For my dissertation, I studied maternal care in a neotropical frog, Leptodactylus insularum, in Panama. These large frog mommas often care for schools of 1000s of tadpoles in temporary ponds. I found that they reached metamorphosis surprisingly quickly, growing from egg to juvenile froglet in about two weeks! In order to grow and develop so fast, these tadpoles were constantly active and foraging. This activity attracted a lot of attention from predators, such as fishing spiders and herons, and I found that the only schools that survived to metamorphosis had a mother guarding them. These courageous moms not only fought off predators (even my hand!), but also communicated with the schools, guiding them to safe foraging areas. Some males have large and muscular arms with thumb spines (intrasexually selected weapons), and the only males I observed breeding were huge and covered in battle scars.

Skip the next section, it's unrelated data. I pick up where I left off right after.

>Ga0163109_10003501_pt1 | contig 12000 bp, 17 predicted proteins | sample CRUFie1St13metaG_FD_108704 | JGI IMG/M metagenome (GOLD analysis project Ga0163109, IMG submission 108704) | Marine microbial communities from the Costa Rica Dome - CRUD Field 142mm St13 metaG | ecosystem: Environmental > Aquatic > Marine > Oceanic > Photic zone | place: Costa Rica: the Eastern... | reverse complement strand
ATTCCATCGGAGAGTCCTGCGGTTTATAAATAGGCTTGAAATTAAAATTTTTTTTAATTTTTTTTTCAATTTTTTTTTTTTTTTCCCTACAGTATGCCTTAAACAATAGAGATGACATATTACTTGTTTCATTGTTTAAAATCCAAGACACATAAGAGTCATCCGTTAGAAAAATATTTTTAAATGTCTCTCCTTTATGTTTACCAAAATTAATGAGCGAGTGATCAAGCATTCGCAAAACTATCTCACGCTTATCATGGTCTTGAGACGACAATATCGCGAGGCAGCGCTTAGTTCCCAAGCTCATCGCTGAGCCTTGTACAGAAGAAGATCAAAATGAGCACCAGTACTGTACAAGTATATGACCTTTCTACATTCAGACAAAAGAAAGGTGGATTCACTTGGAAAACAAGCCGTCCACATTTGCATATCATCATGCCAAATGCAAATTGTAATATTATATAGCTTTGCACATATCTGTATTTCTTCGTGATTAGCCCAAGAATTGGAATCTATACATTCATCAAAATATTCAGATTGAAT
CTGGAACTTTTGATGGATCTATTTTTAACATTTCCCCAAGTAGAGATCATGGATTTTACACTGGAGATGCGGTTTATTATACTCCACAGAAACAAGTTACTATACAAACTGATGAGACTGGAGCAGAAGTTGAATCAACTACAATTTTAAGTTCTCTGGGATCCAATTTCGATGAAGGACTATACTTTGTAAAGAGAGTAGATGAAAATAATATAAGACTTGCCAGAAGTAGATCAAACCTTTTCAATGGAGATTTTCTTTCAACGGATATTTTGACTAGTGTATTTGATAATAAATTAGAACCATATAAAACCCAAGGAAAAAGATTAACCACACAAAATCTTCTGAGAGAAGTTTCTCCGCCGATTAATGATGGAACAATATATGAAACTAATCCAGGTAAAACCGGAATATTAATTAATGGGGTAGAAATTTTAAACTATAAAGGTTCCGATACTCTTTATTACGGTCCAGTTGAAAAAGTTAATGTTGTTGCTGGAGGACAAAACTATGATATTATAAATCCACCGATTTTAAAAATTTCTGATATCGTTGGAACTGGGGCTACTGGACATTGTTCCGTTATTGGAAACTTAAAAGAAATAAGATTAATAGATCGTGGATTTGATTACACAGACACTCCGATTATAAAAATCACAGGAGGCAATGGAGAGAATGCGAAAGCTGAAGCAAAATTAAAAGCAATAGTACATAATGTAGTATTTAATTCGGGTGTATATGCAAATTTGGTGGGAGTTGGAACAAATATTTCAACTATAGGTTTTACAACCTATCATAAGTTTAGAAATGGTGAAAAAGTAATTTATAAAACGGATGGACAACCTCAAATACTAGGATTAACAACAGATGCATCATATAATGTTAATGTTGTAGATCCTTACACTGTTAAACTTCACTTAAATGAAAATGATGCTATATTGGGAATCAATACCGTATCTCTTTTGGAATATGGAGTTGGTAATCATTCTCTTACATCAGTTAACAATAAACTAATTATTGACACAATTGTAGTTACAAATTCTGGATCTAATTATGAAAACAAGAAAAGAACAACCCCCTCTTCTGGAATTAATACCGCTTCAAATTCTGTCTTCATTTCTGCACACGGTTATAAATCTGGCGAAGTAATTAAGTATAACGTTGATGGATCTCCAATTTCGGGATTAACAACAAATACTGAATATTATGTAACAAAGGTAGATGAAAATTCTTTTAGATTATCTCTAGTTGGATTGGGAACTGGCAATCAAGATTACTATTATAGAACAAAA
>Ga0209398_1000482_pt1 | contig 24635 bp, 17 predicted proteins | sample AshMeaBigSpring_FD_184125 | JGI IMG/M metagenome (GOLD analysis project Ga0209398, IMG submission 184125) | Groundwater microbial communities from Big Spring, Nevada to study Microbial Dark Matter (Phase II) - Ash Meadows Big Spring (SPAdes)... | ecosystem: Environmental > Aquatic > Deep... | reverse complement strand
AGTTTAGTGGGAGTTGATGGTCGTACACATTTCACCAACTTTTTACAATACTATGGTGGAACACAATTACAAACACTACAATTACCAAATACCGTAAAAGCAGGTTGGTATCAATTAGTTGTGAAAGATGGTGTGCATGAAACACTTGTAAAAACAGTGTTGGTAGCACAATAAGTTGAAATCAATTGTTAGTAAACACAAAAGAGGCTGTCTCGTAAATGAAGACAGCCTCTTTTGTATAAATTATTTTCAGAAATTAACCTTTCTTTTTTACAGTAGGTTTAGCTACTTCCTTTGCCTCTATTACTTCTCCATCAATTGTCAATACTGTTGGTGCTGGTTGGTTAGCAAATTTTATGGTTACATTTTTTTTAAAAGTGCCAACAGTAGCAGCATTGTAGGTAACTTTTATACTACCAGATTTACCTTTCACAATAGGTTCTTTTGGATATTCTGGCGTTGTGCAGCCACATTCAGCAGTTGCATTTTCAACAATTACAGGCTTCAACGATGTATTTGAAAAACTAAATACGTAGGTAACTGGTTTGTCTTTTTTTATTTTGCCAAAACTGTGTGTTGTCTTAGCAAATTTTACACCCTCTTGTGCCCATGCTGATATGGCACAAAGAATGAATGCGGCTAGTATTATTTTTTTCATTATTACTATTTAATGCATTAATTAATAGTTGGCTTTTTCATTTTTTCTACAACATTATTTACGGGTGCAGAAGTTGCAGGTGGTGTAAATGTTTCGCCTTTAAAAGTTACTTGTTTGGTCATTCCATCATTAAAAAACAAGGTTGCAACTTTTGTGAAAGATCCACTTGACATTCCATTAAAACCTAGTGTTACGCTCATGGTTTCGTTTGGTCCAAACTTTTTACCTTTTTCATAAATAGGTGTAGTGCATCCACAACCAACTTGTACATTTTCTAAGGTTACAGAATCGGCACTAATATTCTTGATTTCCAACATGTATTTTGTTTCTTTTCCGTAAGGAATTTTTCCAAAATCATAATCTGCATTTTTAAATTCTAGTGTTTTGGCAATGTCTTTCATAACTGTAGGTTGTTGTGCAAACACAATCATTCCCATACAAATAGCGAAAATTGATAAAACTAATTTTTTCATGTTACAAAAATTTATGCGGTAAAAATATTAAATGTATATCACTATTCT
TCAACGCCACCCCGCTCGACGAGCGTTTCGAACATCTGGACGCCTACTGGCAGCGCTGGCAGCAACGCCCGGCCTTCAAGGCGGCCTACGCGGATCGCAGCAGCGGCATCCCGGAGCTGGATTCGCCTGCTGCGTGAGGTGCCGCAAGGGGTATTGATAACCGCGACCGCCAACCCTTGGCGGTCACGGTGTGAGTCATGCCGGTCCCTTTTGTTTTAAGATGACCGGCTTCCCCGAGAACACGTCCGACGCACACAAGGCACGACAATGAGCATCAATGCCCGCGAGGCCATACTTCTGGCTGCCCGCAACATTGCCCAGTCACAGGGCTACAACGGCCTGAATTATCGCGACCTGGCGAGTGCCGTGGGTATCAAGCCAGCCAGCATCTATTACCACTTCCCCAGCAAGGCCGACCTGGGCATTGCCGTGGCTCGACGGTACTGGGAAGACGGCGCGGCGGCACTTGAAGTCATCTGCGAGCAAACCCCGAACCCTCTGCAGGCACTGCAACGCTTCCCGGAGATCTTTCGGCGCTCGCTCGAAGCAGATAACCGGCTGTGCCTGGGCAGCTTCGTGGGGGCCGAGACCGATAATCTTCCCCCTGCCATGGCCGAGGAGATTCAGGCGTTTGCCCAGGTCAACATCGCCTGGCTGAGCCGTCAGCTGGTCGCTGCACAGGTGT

I’m a Behavioral Ecologist that has studied parental care, territoriality, male-male combat, vocal communication, mating and courtship in frogs, birds, and fish throughout the Neotropics. In zoos, I designed enrichment for monkeys and frogs, and used positive reinforcement to train monkeys and sea lions, skills that I am now using to study wild hummingbirds!